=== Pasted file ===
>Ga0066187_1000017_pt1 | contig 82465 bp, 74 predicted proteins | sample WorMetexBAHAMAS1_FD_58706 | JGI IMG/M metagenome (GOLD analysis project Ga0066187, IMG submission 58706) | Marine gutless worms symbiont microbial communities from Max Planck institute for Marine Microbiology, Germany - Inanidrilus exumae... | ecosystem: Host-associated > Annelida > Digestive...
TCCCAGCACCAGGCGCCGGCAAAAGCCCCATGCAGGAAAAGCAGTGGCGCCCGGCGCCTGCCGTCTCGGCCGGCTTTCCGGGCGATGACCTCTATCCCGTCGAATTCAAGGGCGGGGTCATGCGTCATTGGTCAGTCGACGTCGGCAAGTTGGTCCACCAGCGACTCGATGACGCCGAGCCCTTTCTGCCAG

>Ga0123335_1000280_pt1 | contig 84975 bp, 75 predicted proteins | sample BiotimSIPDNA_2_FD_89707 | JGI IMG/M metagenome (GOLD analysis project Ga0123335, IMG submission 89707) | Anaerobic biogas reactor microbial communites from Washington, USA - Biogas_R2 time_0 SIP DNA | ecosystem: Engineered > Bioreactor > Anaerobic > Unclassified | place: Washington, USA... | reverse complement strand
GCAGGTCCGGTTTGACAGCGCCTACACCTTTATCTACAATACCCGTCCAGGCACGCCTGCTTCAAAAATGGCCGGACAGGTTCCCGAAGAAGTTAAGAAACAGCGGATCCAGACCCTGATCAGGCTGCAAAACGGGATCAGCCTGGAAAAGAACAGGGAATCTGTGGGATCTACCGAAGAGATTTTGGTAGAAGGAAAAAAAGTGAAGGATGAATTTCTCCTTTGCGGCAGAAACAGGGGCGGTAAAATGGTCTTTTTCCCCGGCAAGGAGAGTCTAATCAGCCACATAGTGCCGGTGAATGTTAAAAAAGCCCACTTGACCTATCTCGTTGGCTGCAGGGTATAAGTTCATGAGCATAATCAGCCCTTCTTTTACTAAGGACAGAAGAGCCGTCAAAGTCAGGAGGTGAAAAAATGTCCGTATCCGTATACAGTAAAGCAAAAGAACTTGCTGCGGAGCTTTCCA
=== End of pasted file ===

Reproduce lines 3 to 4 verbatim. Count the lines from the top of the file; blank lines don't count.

>Ga0123335_1000280_pt1 | contig 84975 bp, 75 predicted proteins | sample BiotimSIPDNA_2_FD_89707 | JGI IMG/M metagenome (GOLD analysis project Ga0123335, IMG submission 89707) | Anaerobic biogas reactor microbial communites from Washington, USA - Biogas_R2 time_0 SIP DNA | ecosystem: Engineered > Bioreactor > Anaerobic > Unclassified | place: Washington, USA... | reverse complement strand
GCAGGTCCGGTTTGACAGCGCCTACACCTTTATCTACAATACCCGTCCAGGCACGCCTGCTTCAAAAATGGCCGGACAGGTTCCCGAAGAAGTTAAGAAACAGCGGATCCAGACCCTGATCAGGCTGCAAAACGGGATCAGCCTGGAAAAGAACAGGGAATCTGTGGGATCTACCGAAGAGATTTTGGTAGAAGGAAAAAAAGTGAAGGATGAATTTCTCCTTTGCGGCAGAAACAGGGGCGGTAAAATGGTCTTTTTCCCCGGCAAGGAGAGTCTAATCAGCCACATAGTGCCGGTGAATGTTAAAAAAGCCCACTTGACCTATCTCGTTGGCTGCAGGGTATAAGTTCATGAGCATAATCAGCCCTTCTTTTACTAAGGACAGAAGAGCCGTCAAAGTCAGGAGGTGAAAAAATGTCCGTATCCGTATACAGTAAAGCAAAAGAACTTGCTGCGGAGCTTTCCA